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dkager commented Jun 2, 2017

What about ⢎⣏⡱ and ⢎⣹⡱, which are symmetrical and feel a bit easier under the finger?

Yes, I like these even better
Update: Hmm, problem with these is that the differences between on and off are quite subtle. I wonder whether everyone would directly see whether the switch is in the left or in the right position

I came to the same conclusion when reading them again this morning.
Another problem with both of our suggestions is that you have to know and remember which shape represents on and which represents off. Is there a visual aid for this, e.g. on/off labels?
If we use checkbox shapes for toggle buttons instead, then we lose some visual equivalence but it becomes more obvious when the button is pressed.
Or, we can stick with abbreviations like prs or prsd (pressed) and nprs or nprsd (not pressed).

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Is there a visual aid for this, e.g. on/off labels?

I belief that, apart from the position, there is a colour change. However, I think it is quite common style that left is off and right is on for switches.

To be sure, we could consider ⢎⣉⡱ for off and ⢎⣿⡱ for on, but that will make it an oval check box and doesn't match the visual presentation.

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leonardder commented Jun 2, 2017

Is there a visual aid for this, e.g. on/off labels?

I belief that, apart from the position, there is a colour change. However, I think it is quite common style that left is off and right is on for switches.

To be sure, we could consider ⢎⣉⡱ for off and ⢎⣿⡱ for on, but that will make it an oval check box and doesn't match the visual presentation.

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However, I think it is quite common style that left is off and right is on for switches.

Maybe not in RTL languages or other cultures. Yes, playing devil's advocate here a bit. :)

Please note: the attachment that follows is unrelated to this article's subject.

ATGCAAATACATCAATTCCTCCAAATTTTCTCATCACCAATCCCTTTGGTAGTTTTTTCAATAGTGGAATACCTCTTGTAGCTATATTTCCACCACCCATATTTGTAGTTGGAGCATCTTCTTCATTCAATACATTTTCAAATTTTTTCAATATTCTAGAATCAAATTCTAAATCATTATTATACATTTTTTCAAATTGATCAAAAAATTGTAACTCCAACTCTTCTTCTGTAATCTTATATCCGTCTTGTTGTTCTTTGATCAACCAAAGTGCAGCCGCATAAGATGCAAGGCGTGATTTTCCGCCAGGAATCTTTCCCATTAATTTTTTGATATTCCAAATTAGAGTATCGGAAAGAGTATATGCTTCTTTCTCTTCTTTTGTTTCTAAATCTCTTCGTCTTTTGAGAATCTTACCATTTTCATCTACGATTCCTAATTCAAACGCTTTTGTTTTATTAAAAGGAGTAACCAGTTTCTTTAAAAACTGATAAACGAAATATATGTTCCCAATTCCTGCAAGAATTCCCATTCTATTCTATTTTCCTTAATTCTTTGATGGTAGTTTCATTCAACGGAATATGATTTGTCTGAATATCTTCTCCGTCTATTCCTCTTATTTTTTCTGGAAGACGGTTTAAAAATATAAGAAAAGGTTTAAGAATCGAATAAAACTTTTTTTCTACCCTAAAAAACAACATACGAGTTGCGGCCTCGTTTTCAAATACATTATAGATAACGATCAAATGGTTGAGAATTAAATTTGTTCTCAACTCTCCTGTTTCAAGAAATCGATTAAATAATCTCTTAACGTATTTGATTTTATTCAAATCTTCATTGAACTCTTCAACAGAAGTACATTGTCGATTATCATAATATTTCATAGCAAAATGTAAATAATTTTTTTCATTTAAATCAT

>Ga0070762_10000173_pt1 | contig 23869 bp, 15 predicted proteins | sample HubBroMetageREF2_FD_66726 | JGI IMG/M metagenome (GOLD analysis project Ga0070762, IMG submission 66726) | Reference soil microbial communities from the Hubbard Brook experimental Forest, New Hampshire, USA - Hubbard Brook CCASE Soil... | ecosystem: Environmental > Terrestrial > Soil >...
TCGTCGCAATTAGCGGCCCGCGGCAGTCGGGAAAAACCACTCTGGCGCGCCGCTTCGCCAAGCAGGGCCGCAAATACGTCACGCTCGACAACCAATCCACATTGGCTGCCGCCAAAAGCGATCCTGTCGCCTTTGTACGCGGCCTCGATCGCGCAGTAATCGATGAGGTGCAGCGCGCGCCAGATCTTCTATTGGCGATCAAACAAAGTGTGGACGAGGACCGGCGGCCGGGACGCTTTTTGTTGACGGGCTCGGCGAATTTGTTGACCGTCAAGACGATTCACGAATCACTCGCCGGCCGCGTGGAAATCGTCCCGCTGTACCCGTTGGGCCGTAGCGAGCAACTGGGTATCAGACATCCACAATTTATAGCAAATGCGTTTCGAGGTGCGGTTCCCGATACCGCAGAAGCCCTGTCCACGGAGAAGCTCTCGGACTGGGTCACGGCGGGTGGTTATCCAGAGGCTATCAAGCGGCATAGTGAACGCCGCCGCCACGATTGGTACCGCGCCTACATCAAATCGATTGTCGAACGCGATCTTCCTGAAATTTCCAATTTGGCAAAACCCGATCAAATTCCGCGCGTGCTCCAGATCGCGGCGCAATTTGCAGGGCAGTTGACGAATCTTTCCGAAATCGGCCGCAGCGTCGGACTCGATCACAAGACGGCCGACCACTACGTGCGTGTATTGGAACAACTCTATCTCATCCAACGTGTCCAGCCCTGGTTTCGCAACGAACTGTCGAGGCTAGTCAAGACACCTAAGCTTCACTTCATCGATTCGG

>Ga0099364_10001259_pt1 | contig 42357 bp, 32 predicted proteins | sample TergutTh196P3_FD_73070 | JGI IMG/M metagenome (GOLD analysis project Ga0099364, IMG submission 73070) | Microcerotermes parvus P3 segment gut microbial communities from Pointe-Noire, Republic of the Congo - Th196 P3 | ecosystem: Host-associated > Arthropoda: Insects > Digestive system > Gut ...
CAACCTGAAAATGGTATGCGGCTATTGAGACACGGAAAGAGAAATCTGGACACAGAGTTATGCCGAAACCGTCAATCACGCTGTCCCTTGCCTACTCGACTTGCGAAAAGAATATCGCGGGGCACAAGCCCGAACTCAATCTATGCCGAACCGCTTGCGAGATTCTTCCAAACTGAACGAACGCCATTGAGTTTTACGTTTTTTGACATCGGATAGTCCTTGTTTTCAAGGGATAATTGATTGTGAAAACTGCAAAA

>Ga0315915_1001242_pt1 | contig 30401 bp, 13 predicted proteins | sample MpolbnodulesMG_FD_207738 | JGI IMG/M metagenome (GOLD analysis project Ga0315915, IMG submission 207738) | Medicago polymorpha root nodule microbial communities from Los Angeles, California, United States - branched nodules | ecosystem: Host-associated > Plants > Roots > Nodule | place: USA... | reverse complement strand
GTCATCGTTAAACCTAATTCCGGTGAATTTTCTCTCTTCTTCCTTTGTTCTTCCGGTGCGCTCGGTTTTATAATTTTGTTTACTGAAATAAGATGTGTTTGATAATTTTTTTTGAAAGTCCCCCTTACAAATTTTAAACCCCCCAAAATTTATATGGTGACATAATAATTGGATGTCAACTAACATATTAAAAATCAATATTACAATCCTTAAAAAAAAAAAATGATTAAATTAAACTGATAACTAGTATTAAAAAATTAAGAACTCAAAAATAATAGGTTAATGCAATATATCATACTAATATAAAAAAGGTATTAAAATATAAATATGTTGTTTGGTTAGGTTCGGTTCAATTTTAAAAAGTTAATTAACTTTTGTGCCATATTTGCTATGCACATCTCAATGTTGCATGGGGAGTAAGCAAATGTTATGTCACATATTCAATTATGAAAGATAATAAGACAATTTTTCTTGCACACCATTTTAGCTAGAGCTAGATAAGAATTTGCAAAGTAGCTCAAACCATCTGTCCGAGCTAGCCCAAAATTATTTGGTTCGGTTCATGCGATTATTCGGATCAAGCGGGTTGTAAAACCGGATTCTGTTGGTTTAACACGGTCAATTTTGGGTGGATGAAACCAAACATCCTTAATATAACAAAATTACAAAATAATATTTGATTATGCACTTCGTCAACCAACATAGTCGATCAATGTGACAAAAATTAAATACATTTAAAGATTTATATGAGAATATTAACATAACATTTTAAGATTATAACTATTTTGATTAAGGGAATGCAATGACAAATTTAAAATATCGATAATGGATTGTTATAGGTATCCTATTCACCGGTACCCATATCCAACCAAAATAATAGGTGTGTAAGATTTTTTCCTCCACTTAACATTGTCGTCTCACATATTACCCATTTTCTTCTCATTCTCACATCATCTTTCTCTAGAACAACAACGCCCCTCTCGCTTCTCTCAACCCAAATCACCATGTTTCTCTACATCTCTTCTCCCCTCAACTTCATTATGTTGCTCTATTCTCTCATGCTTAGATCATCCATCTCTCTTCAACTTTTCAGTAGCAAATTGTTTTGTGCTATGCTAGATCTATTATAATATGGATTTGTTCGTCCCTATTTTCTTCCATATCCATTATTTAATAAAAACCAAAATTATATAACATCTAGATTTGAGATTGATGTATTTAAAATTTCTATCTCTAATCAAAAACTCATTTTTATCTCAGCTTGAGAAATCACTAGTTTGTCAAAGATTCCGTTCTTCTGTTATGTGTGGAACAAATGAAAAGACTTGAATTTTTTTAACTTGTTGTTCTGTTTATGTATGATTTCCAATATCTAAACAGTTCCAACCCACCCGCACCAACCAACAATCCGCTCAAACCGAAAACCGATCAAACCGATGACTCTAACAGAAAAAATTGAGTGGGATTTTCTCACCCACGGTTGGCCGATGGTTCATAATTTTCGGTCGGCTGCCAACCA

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dkager commented Jun 2, 2017

However, I think it is quite common style that left is off and right is on for switches.

Maybe not in RTL languages or other cultures. Yes, playing devil's advocate here a bit. :)

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feerrenrut commented Jun 3, 2017

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leonardder commented Jun 3, 2017

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A question, do these need to be differentiated from checkboxes?

I believe checkboxes are more box-shaped instead of oval-shaped. This could be done in braille with ⣏⣉⣹ and ⣏⣿⣹.
That shape may not be so accurate for radio buttons, which @leonardder told me are circles. But NVDA and the underlying APIs only have one checked/unchecked state, so without merging the state with the role (check box or radio button) this looks like the best we can do.

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dkager commented Jun 3, 2017

A question, do these need to be differentiated from checkboxes?

I believe checkboxes are more box-shaped instead of oval-shaped. This could be done in braille with ⣏⣉⣹ and ⣏⣿⣹.
That shape may not be so accurate for radio buttons, which @leonardder told me are circles. But NVDA and the underlying APIs only have one checked/unchecked state, so without merging the state with the role (check box or radio button) this looks like the best we can do.

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@leonardder the toggle buttons in the Windows 10 privacy settings are basically the same as the ones in that w3 schools link. The windows ones do not have colours to signify on vs off, but they do have the text next to them. Semantically, I am unable to differentiate these from checkboxes.

@dkager some sliders are box shaped, some are oval shaped. In terms of visual difference from checkboxes, the checkboxes are square, and normally have a tick in them when checked. But in terms of what they represent, I don't really understand the need to be able to differentiate (togglebuttons from checkboxes). But I might be missing something?

I think its important to be able to differentiate radio buttons (only one is allowed in on/true state) from checkboxes (any number may be in on/true state, or none).

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feerrenrut commented Jun 3, 2017

@leonardder the toggle buttons in the Windows 10 privacy settings are basically the same as the ones in that w3 schools link. The windows ones do not have colours to signify on vs off, but they do have the text next to them. Semantically, I am unable to differentiate these from checkboxes.